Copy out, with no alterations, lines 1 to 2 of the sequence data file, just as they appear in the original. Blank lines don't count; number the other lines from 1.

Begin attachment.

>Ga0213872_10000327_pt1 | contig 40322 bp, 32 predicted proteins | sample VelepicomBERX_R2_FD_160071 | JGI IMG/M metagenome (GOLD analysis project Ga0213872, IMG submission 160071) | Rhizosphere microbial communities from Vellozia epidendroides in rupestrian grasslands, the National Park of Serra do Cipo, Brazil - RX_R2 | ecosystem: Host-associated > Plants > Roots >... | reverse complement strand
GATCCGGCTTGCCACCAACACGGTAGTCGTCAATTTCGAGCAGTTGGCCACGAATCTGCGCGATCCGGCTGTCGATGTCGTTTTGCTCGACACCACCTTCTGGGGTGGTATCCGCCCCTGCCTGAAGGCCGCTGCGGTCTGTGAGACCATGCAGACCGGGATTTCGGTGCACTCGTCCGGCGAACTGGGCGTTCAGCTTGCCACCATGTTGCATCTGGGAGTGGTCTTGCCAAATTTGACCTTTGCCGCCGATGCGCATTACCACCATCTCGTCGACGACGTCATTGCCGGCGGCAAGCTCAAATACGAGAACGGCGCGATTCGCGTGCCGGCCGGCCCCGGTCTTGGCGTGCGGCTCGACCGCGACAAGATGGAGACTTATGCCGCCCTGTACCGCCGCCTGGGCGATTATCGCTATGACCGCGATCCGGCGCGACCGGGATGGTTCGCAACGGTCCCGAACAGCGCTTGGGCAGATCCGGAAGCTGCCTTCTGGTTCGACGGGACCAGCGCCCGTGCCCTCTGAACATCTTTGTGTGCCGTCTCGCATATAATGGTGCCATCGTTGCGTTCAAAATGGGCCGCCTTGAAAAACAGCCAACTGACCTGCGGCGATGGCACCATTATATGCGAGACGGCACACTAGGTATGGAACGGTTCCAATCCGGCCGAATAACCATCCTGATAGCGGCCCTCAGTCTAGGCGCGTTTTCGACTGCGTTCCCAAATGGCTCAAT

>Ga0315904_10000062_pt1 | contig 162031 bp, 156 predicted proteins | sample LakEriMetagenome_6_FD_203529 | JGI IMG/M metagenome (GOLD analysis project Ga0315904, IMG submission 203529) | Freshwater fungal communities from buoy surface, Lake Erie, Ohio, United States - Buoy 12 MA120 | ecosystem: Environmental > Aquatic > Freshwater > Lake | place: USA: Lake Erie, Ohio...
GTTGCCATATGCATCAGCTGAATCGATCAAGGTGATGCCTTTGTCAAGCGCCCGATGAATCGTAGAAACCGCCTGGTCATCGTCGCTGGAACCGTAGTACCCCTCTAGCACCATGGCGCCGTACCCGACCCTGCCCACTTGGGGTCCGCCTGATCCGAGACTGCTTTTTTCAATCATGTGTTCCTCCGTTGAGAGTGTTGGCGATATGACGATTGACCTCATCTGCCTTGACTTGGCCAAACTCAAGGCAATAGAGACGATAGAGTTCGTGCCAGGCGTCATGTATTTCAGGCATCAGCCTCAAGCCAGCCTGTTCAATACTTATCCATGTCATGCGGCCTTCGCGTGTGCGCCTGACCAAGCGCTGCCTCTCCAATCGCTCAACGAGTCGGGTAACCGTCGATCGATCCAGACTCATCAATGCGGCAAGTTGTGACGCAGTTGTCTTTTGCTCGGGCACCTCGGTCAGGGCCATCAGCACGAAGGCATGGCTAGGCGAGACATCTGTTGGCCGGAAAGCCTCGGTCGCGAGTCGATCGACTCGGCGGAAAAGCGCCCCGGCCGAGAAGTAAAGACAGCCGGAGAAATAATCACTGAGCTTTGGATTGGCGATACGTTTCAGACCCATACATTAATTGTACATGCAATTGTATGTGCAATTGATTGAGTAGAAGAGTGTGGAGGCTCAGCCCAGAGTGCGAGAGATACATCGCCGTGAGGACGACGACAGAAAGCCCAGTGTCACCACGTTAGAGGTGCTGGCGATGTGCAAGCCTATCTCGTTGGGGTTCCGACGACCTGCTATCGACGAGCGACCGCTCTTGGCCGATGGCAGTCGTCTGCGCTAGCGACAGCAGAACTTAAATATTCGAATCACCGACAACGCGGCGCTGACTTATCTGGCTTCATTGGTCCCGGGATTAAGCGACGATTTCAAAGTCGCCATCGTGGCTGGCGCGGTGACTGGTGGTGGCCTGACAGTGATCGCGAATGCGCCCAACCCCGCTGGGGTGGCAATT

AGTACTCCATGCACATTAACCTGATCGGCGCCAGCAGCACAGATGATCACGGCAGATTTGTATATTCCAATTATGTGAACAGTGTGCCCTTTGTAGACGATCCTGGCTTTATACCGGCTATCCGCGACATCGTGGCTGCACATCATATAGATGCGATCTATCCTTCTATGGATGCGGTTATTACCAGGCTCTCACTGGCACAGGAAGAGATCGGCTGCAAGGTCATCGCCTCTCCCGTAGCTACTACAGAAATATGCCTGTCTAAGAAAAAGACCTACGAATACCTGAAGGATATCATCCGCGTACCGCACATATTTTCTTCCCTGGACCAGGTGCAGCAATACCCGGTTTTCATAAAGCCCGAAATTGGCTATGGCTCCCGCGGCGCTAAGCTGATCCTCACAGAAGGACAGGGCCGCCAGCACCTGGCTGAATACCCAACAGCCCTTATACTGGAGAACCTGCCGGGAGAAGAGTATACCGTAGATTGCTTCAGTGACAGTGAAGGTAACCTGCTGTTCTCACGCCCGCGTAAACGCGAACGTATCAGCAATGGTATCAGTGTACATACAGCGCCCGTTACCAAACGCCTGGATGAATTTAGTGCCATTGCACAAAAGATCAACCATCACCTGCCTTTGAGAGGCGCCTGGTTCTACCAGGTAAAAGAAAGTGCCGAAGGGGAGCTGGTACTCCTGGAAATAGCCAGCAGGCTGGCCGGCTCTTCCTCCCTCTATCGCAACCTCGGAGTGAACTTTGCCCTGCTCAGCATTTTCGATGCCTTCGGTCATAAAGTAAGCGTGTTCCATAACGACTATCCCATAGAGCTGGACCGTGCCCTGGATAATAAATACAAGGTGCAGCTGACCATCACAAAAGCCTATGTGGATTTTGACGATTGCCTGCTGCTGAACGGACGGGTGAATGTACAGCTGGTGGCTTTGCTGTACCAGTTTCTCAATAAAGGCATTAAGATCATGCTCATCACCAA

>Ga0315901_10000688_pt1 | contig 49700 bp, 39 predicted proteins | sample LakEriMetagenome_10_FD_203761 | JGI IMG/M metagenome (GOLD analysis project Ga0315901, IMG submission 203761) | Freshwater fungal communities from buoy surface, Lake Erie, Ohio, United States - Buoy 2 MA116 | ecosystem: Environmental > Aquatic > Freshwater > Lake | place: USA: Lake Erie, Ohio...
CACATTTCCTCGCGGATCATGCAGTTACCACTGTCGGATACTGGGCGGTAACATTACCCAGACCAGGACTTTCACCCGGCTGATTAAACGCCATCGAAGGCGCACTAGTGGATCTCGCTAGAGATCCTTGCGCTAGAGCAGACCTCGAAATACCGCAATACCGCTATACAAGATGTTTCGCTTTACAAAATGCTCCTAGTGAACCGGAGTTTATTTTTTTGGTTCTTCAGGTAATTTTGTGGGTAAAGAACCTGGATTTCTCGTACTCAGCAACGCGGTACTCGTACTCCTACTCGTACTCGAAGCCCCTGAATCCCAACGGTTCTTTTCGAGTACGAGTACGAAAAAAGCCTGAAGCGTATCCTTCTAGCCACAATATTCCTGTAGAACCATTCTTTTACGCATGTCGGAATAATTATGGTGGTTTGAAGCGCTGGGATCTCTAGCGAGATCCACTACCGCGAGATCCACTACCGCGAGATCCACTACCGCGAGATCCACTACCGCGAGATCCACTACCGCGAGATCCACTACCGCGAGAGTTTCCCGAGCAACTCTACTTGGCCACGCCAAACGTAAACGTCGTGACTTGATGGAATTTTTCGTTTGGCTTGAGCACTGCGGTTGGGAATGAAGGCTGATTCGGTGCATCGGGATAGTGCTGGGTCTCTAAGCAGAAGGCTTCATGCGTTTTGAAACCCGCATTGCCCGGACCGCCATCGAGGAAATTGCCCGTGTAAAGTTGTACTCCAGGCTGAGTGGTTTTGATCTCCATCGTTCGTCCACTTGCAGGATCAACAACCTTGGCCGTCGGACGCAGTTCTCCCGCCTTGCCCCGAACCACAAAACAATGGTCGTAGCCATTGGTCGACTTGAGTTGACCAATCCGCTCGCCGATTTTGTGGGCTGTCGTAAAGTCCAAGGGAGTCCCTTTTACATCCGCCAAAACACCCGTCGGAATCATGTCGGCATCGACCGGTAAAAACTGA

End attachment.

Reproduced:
>Ga0213872_10000327_pt1 | contig 40322 bp, 32 predicted proteins | sample VelepicomBERX_R2_FD_160071 | JGI IMG/M metagenome (GOLD analysis project Ga0213872, IMG submission 160071) | Rhizosphere microbial communities from Vellozia epidendroides in rupestrian grasslands, the National Park of Serra do Cipo, Brazil - RX_R2 | ecosystem: Host-associated > Plants > Roots >... | reverse complement strand
GATCCGGCTTGCCACCAACACGGTAGTCGTCAATTTCGAGCAGTTGGCCACGAATCTGCGCGATCCGGCTGTCGATGTCGTTTTGCTCGACACCACCTTCTGGGGTGGTATCCGCCCCTGCCTGAAGGCCGCTGCGGTCTGTGAGACCATGCAGACCGGGATTTCGGTGCACTCGTCCGGCGAACTGGGCGTTCAGCTTGCCACCATGTTGCATCTGGGAGTGGTCTTGCCAAATTTGACCTTTGCCGCCGATGCGCATTACCACCATCTCGTCGACGACGTCATTGCCGGCGGCAAGCTCAAATACGAGAACGGCGCGATTCGCGTGCCGGCCGGCCCCGGTCTTGGCGTGCGGCTCGACCGCGACAAGATGGAGACTTATGCCGCCCTGTACCGCCGCCTGGGCGATTATCGCTATGACCGCGATCCGGCGCGACCGGGATGGTTCGCAACGGTCCCGAACAGCGCTTGGGCAGATCCGGAAGCTGCCTTCTGGTTCGACGGGACCAGCGCCCGTGCCCTCTGAACATCTTTGTGTGCCGTCTCGCATATAATGGTGCCATCGTTGCGTTCAAAATGGGCCGCCTTGAAAAACAGCCAACTGACCTGCGGCGATGGCACCATTATATGCGAGACGGCACACTAGGTATGGAACGGTTCCAATCCGGCCGAATAACCATCCTGATAGCGGCCCTCAGTCTAGGCGCGTTTTCGACTGCGTTCCCAAATGGCTCAAT